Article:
November 2 marked two decades since the collaboration agreements reached between the late Fidel Castro and Hugo Chávez, an occasion celebrated with a joint broadcast by their respective state television networks. In an hour and a half of nonsensical bombast, Miguel Díaz-Canel and Nicolás Maduro ran down the "results" of both revolutions over these last 20 years, during which they have shared a common destiny.
With these agreements, in Chávez's words, Venezuela was going to "transition from capitalism to socialism." Fidel Castro's only intention, meanwhile, was to save the island's suffocating economy, choked by a system incapable of sustaining itself.
Specifically, el chavismo received thousands of doctors, teachers, sports coaches, art instructors and, above all, the know-how about to set up a totalitarian system. In return, the Castros received a fortune in oil.
Through the agreement Chávez was able to launch his well-known "missions", programs that unquestionably brought medical and social care to vast sectors of a population that was never invited to the feast of the 4th Venezuelan Republic, a corrupt and elitist regime that abused democracy so badly that it ended up spawning its own killer.
But, in return, Chávez attacked the Constitution and civil liberties, dragging Venezuela into the worst crisis in its history. Remarkably, this happened during heady times of plenty, when a barrel of oil, costing 25 dollars in 2003, suddenly shot up to 100, and even as high as 126, which was unprecedented. While during this period oil powerhouses like Norway and Saudi Arabia saved 9 and 7 billion dollars in sovereign funds, respectively, Venezuela’s external debt actually increased sixfold, a "great achievement" by 21st-century socialism.
In those happy days for Castroism, 100,000 barrels of crude arrived daily at Cuban ports, mainly Cienfuegos, where they were processed and re-exported for huge profits. Cuban personnel and consultants cost Venezuelans between 1 and 2% of their GDP, almost 10% of the value of their annual exports. This plundering resulted in - even in the midst of the oil boom - the international reserves of the Central Bank of Venezuela, which in 2012 stood at 30 trillion dollars, falling to less than nine trillion by 2018.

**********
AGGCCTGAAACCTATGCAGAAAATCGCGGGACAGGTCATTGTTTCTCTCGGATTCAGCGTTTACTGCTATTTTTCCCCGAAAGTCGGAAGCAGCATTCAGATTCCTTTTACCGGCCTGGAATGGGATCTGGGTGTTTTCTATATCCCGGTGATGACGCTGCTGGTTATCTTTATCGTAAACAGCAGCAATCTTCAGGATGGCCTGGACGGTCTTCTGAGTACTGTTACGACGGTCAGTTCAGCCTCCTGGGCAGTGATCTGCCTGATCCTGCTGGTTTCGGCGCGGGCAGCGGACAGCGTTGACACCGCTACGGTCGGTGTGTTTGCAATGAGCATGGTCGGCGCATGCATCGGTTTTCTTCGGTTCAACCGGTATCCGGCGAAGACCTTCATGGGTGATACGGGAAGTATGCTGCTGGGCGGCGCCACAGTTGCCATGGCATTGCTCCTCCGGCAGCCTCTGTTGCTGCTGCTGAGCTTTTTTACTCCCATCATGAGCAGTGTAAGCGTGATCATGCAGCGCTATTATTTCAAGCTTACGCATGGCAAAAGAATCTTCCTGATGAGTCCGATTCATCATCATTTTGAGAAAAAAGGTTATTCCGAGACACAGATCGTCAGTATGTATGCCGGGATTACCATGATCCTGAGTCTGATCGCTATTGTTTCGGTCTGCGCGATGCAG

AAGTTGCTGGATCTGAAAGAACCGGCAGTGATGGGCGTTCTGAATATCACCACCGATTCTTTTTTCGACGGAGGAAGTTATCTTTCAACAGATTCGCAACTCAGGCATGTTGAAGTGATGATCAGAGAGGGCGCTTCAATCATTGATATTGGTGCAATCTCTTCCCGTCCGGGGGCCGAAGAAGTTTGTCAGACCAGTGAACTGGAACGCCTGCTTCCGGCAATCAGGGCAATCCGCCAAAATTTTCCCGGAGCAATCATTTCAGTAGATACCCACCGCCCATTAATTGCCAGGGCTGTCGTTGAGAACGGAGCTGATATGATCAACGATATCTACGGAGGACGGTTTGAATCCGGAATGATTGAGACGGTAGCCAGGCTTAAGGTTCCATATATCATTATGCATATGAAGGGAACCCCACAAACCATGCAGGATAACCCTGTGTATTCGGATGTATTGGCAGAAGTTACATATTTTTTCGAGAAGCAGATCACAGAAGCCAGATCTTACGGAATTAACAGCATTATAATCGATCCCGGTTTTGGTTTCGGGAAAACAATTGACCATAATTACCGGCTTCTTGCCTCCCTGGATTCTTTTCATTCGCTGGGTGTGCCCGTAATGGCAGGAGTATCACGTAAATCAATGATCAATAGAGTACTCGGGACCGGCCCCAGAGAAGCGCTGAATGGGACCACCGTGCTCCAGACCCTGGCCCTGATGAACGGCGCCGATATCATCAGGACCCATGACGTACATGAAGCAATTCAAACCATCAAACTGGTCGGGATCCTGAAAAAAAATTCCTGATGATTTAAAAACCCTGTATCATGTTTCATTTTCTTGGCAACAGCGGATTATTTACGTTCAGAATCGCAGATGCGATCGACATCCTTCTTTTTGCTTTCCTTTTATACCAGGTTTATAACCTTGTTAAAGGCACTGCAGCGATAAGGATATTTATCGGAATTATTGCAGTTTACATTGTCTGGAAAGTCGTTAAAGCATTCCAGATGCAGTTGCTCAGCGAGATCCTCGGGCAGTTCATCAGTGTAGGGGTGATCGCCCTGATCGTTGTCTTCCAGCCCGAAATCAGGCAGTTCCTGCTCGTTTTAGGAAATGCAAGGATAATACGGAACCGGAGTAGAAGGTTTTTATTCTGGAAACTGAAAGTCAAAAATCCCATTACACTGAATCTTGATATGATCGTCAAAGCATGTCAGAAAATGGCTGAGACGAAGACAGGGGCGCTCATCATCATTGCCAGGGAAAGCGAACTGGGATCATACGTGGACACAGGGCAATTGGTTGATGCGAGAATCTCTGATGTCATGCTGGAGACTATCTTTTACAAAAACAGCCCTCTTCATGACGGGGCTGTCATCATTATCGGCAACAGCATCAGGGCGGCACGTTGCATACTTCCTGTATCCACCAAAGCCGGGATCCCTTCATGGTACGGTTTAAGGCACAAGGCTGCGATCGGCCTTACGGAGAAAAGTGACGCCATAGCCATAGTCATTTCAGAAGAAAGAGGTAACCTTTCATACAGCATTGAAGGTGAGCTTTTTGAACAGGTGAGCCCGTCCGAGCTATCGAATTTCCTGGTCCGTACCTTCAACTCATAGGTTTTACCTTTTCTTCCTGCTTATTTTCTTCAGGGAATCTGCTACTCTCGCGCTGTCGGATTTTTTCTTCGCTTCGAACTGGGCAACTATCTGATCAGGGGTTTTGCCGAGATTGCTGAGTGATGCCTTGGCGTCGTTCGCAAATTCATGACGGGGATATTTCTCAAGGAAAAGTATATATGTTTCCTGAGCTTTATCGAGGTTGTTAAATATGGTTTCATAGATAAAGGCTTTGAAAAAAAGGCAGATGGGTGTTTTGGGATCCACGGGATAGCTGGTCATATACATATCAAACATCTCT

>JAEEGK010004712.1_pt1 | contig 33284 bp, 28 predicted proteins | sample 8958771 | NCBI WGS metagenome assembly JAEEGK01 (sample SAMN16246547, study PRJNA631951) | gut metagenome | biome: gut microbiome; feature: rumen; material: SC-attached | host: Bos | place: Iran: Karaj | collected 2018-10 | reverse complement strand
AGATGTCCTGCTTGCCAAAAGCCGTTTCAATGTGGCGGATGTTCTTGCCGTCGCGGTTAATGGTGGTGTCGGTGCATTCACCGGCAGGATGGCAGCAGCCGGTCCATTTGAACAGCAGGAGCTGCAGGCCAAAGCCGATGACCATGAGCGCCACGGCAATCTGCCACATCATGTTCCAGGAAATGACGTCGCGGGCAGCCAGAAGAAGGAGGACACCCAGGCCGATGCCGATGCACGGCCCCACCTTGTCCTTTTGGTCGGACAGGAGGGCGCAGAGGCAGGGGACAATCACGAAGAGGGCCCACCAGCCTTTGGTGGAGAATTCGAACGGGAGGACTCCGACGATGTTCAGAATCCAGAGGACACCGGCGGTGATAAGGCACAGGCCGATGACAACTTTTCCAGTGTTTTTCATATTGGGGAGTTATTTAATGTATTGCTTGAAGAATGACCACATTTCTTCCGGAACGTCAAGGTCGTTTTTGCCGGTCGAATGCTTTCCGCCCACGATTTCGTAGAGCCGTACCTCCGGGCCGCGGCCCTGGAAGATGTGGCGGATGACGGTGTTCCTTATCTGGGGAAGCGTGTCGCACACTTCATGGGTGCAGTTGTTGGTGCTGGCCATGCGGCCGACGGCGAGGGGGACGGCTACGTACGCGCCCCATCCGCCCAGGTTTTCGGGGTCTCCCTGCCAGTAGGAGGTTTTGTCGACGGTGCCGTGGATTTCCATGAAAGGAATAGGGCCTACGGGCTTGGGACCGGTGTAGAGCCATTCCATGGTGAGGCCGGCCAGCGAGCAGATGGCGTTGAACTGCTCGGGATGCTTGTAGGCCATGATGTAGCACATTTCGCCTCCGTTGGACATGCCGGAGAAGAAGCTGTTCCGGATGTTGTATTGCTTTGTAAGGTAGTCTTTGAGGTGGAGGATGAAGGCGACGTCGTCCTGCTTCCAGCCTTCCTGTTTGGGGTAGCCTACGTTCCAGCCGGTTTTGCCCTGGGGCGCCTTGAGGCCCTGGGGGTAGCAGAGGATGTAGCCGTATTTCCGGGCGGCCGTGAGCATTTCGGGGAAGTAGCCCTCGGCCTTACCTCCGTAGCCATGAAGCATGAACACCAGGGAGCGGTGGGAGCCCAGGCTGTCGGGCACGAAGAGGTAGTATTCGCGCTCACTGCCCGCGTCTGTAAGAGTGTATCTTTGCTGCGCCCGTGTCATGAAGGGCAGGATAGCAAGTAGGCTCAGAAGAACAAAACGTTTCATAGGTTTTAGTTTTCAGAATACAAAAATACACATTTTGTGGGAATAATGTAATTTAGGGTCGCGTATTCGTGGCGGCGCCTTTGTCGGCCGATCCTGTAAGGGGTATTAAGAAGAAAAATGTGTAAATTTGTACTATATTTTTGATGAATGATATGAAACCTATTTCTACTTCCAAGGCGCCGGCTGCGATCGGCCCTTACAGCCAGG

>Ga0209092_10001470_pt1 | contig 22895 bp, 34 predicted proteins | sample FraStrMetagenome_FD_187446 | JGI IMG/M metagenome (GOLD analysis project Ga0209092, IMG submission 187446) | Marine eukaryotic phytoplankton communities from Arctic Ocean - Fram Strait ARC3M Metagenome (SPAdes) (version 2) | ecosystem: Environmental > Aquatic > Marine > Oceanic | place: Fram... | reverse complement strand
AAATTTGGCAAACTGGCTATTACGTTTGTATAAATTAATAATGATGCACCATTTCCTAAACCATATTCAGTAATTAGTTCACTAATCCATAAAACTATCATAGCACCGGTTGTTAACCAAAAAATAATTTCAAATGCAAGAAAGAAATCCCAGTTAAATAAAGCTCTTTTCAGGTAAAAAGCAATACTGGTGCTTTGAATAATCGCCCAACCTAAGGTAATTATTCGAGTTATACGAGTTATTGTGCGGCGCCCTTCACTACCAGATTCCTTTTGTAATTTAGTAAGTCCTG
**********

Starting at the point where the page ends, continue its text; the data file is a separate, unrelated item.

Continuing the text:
This decapitalization, plus the early assault on private property that the chavistas undertook, triggered levels of hyperinflation only comparable to those suffered by the German Weimar Republic in the 1920s - but while that happened in the wake of a world war, Socialist Venezuela was hit during peacetime.
With the normalization of oil prices and the abrupt fall in production due to bad business management, since 2015 transfers have been declining, but as Cuba's thirst for oil is unquenchable, in 2018 Venezuela actually saw itself in the humiliating situation of buying 440 million dollars of Russian crude to cover its "commitments" to Havana. In February 2020 23% of the production of the state-owned Petróleos de Venezuela was processed in Cuba, and until the middle of this year the amount of oil reaching the island totaled 348 million dollars.
We can appreciate what 348 million means for the island's financial situation when we consider that minister Ricardo Cabrisas begged for the deferral of 85 million in debt from the Paris Club, risking retaliation from increasingly impatient creditors.
In Venezuela, after 20 years of agreements the Caracas Nurses Association reports that their nurse to patient ratio has skyrocketed from 1-4 to 1-80 as their co-workers have joined the millions fleeing the socialist paradise. In addition, while Venezuelan health professionals survive on $10 a month in an almost "dollarized" country, the Maduro government pays $400 a month for each Cuban one, and 2,000 more doctors are expected to arrive from the island this year to help deal with the Covid-19 pandemic.
What has Cuba done with the more than $100 billion in revenue it raked in after 20 years of "brotherhood"? One could cite many things, but they all boil down to one: prop up Castroism. The mere existence of the regime today could not be explained without those agreements, as Cuba's economic situation has become increasingly dire as the "Venezuelan piñata" has run out of goodies.
The fact is that Chávez's money sustained an inoperative Cuban system, staving off its inevitable shift towards a more open economy; while Cuba's dependency is largely responsible for the poverty, famine, exodus and violence that Bolívar's homeland is enduring today.
Twenty years might be nothing, according to the lyrics of famous Carlos Gardel song, but for Venezuela they have been hell, and have only delayed what for Cuba will be a rude but vital awakening.